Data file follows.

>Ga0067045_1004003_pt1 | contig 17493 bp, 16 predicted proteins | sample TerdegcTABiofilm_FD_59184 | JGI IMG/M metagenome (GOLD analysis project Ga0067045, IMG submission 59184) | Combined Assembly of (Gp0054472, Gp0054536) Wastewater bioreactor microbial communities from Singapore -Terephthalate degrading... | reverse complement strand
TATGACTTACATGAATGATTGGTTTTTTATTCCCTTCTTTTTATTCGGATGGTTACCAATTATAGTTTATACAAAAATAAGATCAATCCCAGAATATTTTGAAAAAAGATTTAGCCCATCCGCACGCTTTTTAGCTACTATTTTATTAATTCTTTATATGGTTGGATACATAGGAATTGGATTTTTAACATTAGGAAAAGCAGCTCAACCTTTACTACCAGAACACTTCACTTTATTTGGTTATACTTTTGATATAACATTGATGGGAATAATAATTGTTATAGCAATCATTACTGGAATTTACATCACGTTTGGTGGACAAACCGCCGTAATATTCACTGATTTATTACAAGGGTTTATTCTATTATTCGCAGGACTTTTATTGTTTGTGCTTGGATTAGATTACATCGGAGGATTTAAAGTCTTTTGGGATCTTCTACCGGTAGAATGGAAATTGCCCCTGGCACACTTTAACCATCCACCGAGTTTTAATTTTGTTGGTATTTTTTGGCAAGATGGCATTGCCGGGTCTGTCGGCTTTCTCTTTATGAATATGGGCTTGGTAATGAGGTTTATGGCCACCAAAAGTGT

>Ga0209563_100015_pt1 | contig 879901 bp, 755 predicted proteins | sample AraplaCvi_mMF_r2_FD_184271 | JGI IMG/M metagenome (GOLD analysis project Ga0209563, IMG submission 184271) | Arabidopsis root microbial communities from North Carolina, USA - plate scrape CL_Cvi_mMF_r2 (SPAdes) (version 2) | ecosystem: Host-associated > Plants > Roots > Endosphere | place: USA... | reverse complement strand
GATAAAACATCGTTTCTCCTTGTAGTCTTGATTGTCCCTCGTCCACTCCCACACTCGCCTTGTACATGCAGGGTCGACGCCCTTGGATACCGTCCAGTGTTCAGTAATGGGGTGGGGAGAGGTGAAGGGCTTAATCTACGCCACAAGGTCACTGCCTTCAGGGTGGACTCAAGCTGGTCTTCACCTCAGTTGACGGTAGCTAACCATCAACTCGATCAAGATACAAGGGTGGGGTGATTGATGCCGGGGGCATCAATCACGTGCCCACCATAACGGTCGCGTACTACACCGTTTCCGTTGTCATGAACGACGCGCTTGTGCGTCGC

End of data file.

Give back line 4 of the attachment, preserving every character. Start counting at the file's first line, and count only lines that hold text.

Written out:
GATAAAACATCGTTTCTCCTTGTAGTCTTGATTGTCCCTCGTCCACTCCCACACTCGCCTTGTACATGCAGGGTCGACGCCCTTGGATACCGTCCAGTGTTCAGTAATGGGGTGGGGAGAGGTGAAGGGCTTAATCTACGCCACAAGGTCACTGCCTTCAGGGTGGACTCAAGCTGGTCTTCACCTCAGTTGACGGTAGCTAACCATCAACTCGATCAAGATACAAGGGTGGGGTGATTGATGCCGGGGGCATCAATCACGTGCCCACCATAACGGTCGCGTACTACACCGTTTCCGTTGTCATGAACGACGCGCTTGTGCGTCGC